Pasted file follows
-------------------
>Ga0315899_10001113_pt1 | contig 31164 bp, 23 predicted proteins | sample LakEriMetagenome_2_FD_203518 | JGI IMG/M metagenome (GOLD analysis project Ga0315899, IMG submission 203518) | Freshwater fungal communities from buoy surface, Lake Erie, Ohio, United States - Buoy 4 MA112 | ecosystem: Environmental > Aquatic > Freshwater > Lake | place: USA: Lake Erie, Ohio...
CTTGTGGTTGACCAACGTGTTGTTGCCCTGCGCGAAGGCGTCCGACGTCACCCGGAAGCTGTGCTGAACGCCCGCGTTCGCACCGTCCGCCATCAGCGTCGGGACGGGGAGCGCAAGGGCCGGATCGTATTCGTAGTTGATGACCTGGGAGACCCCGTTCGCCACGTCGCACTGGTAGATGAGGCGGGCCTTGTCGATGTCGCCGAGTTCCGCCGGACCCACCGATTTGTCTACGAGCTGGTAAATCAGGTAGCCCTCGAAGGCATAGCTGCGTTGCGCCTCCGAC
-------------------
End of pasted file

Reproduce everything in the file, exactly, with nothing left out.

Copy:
>Ga0315899_10001113_pt1 | contig 31164 bp, 23 predicted proteins | sample LakEriMetagenome_2_FD_203518 | JGI IMG/M metagenome (GOLD analysis project Ga0315899, IMG submission 203518) | Freshwater fungal communities from buoy surface, Lake Erie, Ohio, United States - Buoy 4 MA112 | ecosystem: Environmental > Aquatic > Freshwater > Lake | place: USA: Lake Erie, Ohio...
CTTGTGGTTGACCAACGTGTTGTTGCCCTGCGCGAAGGCGTCCGACGTCACCCGGAAGCTGTGCTGAACGCCCGCGTTCGCACCGTCCGCCATCAGCGTCGGGACGGGGAGCGCAAGGGCCGGATCGTATTCGTAGTTGATGACCTGGGAGACCCCGTTCGCCACGTCGCACTGGTAGATGAGGCGGGCCTTGTCGATGTCGCCGAGTTCCGCCGGACCCACCGATTTGTCTACGAGCTGGTAAATCAGGTAGCCCTCGAAGGCATAGCTGCGTTGCGCCTCCGAC